One of the biggest challenges Access encountered was the lack of playable builds (an early rough cut version) of “Space Channel 5” to send out to long-lead media for review purposes.  Editors usually insist on having a build in their own hands before agreeing to review or feature it.  

Access was also faced with the challenge of getting coverage in many publications geared toward young women which rarely, if ever, cover videogames.  Many of the editors contacted were not even familiar with Sega or Dreamcast, much less the game “Space Channel 5” or its starlet Ulala.  

Faced with these challenges, Access needed to develop a strategic plan of action involving very tailored pitches to garner coverage while educating the media about Sega and Dreamcast.  


A wide range of media were targeted spanning console gaming media, general consumer media, videogaming websites, music publications, lifestyle publications, girl/women/men’s publications, and entertainment publications.


Although Access was faced with the aforementioned challenges, Sega’s underdog position in the market gave Access more freedom to create outrageous messaging and events.  Access had the chance to introduce the world to an all-new character and icon, which would put to use many of the pitches developed by the team.  Building on Sega’s reputation of being a bold, irreverent and cutting-edge company, Access had the opportunity to approach new media contacts with information and story ideas.  This outreach helped to plant the seed with new publications and editors who previously had no interest in covering Sega or its products.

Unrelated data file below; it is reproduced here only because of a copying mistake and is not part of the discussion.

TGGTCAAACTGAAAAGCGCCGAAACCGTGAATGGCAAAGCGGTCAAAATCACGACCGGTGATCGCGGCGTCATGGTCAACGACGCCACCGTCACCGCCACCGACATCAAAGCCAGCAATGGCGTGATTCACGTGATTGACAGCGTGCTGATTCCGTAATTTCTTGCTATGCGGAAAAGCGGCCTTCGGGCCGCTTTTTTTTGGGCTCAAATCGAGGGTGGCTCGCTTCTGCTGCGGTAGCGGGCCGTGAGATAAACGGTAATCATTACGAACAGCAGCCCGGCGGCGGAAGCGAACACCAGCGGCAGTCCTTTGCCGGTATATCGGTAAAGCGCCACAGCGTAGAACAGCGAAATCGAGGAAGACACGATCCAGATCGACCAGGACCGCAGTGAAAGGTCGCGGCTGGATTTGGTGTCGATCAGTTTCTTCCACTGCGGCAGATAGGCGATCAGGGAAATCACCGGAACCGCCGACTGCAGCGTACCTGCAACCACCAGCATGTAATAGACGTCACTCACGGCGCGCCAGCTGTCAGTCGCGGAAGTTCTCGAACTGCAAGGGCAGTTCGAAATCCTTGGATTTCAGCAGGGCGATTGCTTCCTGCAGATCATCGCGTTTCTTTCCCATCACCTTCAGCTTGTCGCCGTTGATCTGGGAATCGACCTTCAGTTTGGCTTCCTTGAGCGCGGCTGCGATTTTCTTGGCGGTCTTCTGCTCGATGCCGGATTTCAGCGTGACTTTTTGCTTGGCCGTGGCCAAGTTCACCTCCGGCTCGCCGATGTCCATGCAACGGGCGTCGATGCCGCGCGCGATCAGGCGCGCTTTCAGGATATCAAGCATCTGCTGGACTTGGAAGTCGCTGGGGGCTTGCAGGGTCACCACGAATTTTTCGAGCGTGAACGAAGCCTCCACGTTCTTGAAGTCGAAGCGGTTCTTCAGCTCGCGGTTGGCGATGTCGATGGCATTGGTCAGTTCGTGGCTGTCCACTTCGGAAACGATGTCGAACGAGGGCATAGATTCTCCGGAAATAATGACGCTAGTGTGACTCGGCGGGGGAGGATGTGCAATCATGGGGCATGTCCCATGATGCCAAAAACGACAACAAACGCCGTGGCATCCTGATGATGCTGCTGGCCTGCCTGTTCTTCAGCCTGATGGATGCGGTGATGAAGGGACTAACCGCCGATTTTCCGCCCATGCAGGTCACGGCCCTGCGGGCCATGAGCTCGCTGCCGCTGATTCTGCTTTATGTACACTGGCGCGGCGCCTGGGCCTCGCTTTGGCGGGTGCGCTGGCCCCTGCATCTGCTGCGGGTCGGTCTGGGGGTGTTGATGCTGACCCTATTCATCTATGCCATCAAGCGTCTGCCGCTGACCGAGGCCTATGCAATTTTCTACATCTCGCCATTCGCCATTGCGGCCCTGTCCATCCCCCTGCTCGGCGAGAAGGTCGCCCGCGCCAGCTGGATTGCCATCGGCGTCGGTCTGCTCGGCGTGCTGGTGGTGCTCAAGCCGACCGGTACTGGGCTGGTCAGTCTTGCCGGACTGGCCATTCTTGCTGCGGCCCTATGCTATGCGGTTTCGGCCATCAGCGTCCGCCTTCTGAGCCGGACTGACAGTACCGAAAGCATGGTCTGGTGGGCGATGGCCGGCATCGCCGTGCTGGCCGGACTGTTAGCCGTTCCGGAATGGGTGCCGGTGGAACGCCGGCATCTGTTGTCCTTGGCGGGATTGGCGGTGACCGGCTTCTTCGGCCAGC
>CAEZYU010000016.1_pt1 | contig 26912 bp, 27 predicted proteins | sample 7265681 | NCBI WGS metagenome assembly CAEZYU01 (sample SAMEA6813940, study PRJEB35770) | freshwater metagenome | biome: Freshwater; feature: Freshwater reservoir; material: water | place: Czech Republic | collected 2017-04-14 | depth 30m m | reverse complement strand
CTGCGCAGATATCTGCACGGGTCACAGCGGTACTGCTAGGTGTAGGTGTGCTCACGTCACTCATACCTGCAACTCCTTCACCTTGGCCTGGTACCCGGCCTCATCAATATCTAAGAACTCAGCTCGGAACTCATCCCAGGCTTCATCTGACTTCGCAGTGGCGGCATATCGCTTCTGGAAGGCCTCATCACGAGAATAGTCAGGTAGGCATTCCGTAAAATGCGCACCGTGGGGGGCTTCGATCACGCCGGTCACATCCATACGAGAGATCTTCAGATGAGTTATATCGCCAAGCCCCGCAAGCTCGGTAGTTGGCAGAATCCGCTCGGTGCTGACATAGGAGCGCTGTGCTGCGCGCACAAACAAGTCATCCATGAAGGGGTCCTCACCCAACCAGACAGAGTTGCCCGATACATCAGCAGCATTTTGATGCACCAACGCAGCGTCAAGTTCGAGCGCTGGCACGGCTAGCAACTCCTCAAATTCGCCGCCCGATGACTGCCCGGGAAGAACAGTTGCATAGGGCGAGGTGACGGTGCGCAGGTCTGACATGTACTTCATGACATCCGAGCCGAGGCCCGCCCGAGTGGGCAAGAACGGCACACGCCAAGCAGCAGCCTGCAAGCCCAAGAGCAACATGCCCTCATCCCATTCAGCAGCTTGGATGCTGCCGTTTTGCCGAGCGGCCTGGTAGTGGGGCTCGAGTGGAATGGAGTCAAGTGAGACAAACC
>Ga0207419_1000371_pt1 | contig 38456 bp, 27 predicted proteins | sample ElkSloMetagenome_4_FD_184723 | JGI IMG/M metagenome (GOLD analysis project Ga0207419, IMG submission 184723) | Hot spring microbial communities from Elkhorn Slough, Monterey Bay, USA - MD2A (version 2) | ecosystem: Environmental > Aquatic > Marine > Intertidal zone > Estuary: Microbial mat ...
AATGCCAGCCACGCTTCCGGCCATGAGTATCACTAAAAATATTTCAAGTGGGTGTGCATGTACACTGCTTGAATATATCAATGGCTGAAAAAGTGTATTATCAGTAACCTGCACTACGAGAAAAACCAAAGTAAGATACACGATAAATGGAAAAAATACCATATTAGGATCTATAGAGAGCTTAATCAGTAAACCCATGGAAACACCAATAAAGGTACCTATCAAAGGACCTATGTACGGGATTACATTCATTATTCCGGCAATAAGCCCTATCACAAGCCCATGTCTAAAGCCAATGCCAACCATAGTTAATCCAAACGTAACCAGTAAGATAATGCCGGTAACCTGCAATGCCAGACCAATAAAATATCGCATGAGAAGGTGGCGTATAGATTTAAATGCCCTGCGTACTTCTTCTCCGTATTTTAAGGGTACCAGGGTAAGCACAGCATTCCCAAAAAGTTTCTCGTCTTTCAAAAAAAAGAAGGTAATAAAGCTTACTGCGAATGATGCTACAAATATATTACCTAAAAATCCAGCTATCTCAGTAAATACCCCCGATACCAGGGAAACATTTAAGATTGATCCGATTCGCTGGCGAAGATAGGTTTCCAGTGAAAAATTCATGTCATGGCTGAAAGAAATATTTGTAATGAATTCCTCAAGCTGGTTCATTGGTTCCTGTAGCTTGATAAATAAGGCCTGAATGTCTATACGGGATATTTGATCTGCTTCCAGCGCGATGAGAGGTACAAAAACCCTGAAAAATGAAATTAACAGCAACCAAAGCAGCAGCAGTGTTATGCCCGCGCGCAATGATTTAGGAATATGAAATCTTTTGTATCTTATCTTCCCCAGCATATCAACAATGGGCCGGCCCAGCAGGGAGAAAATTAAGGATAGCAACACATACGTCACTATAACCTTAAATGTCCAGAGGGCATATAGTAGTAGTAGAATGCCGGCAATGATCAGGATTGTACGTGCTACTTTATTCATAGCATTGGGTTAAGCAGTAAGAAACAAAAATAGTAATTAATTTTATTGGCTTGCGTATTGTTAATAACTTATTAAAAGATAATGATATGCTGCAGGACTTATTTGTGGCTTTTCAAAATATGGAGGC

In order to garner as much interest and coverage in genre-specific outlets, Access had to construct very tailored pitches for each publication.  Pitches included a “Girl-Friendly Game Pitch,” “Hip new Icon Pitch,” “Music Pitch” and “Sega breaking the mold with new Genre Pitch.”  Access devised a system of having back-up pitches in case editors did not bite on the initial one.  Because editors would not be able to review the actual game due to lack of playable builds, outreach would have to focus on feature and trend pieces that would mention the game and Ulala as an upcoming hot title and character.  Armed with only pitches, artwork and various premium items which captured Ulala’s icon-friendly and hip look, Access began its initial round of outreach.  

Access also organized a mediagenic event with consumers-- the “Space Channel 5 Hollywood Premiere.” The premiere consisted of having a live-action actress portraying Ulala walk down a long red carpet to the stage, introduce herself and the game to the crowd, and then bust into a dance routine with her back-up dancing troupe, while images from the game looped on overhead Jumbotron screens.  Access held the event at Universal Studios CityWalk in Los Angeles.  This location epitomized Hollywood with its proximity to Universal Studios, and being close to the major networks, it was the perfect spot for the event and to showcase Ulala.